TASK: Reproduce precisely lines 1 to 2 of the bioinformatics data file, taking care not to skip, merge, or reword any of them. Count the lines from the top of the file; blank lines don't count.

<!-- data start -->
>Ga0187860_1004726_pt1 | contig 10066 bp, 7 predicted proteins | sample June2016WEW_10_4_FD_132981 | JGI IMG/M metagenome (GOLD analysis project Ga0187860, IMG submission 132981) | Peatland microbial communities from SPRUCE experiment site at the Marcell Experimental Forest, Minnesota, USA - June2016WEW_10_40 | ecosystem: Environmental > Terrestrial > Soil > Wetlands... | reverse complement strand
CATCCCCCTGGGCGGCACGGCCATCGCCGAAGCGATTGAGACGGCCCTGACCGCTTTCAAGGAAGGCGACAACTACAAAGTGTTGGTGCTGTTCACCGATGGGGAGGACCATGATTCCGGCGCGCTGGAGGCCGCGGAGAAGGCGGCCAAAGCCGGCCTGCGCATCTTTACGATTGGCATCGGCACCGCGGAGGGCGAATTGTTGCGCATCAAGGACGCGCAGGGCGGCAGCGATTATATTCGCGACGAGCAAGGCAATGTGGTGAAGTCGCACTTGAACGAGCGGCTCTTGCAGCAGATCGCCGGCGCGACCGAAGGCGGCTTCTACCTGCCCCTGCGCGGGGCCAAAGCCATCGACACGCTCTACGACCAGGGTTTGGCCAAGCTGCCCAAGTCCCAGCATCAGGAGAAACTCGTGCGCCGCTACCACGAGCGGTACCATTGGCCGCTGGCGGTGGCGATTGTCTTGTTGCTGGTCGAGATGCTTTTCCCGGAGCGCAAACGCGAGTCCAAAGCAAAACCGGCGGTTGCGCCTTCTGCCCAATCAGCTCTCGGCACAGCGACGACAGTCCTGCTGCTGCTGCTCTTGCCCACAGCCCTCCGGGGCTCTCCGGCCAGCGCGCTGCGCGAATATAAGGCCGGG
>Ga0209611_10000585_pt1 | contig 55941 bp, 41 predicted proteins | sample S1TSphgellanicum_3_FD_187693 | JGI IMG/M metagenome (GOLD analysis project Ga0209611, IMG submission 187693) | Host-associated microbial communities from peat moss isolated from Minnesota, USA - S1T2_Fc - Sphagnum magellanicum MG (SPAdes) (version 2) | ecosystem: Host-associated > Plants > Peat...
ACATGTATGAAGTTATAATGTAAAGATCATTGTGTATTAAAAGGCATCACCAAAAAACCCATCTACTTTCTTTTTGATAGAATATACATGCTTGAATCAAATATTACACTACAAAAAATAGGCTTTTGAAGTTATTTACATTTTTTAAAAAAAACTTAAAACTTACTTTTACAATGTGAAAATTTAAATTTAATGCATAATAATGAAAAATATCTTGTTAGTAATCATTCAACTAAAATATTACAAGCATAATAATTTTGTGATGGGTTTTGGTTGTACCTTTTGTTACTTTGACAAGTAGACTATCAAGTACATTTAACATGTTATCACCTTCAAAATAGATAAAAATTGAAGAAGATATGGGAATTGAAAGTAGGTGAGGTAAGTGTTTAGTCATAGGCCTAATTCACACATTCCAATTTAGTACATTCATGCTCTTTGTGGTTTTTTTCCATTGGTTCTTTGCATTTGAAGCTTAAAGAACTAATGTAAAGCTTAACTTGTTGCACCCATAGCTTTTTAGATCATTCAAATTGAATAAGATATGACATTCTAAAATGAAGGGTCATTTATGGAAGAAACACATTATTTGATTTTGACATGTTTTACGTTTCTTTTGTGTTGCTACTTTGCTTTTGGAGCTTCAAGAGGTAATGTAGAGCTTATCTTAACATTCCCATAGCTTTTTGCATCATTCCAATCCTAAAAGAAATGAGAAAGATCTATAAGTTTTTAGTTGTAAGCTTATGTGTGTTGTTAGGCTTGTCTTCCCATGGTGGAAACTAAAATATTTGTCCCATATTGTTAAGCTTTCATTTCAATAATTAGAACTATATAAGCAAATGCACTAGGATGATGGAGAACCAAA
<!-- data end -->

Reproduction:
>Ga0187860_1004726_pt1 | contig 10066 bp, 7 predicted proteins | sample June2016WEW_10_4_FD_132981 | JGI IMG/M metagenome (GOLD analysis project Ga0187860, IMG submission 132981) | Peatland microbial communities from SPRUCE experiment site at the Marcell Experimental Forest, Minnesota, USA - June2016WEW_10_40 | ecosystem: Environmental > Terrestrial > Soil > Wetlands... | reverse complement strand
CATCCCCCTGGGCGGCACGGCCATCGCCGAAGCGATTGAGACGGCCCTGACCGCTTTCAAGGAAGGCGACAACTACAAAGTGTTGGTGCTGTTCACCGATGGGGAGGACCATGATTCCGGCGCGCTGGAGGCCGCGGAGAAGGCGGCCAAAGCCGGCCTGCGCATCTTTACGATTGGCATCGGCACCGCGGAGGGCGAATTGTTGCGCATCAAGGACGCGCAGGGCGGCAGCGATTATATTCGCGACGAGCAAGGCAATGTGGTGAAGTCGCACTTGAACGAGCGGCTCTTGCAGCAGATCGCCGGCGCGACCGAAGGCGGCTTCTACCTGCCCCTGCGCGGGGCCAAAGCCATCGACACGCTCTACGACCAGGGTTTGGCCAAGCTGCCCAAGTCCCAGCATCAGGAGAAACTCGTGCGCCGCTACCACGAGCGGTACCATTGGCCGCTGGCGGTGGCGATTGTCTTGTTGCTGGTCGAGATGCTTTTCCCGGAGCGCAAACGCGAGTCCAAAGCAAAACCGGCGGTTGCGCCTTCTGCCCAATCAGCTCTCGGCACAGCGACGACAGTCCTGCTGCTGCTGCTCTTGCCCACAGCCCTCCGGGGCTCTCCGGCCAGCGCGCTGCGCGAATATAAGGCCGGG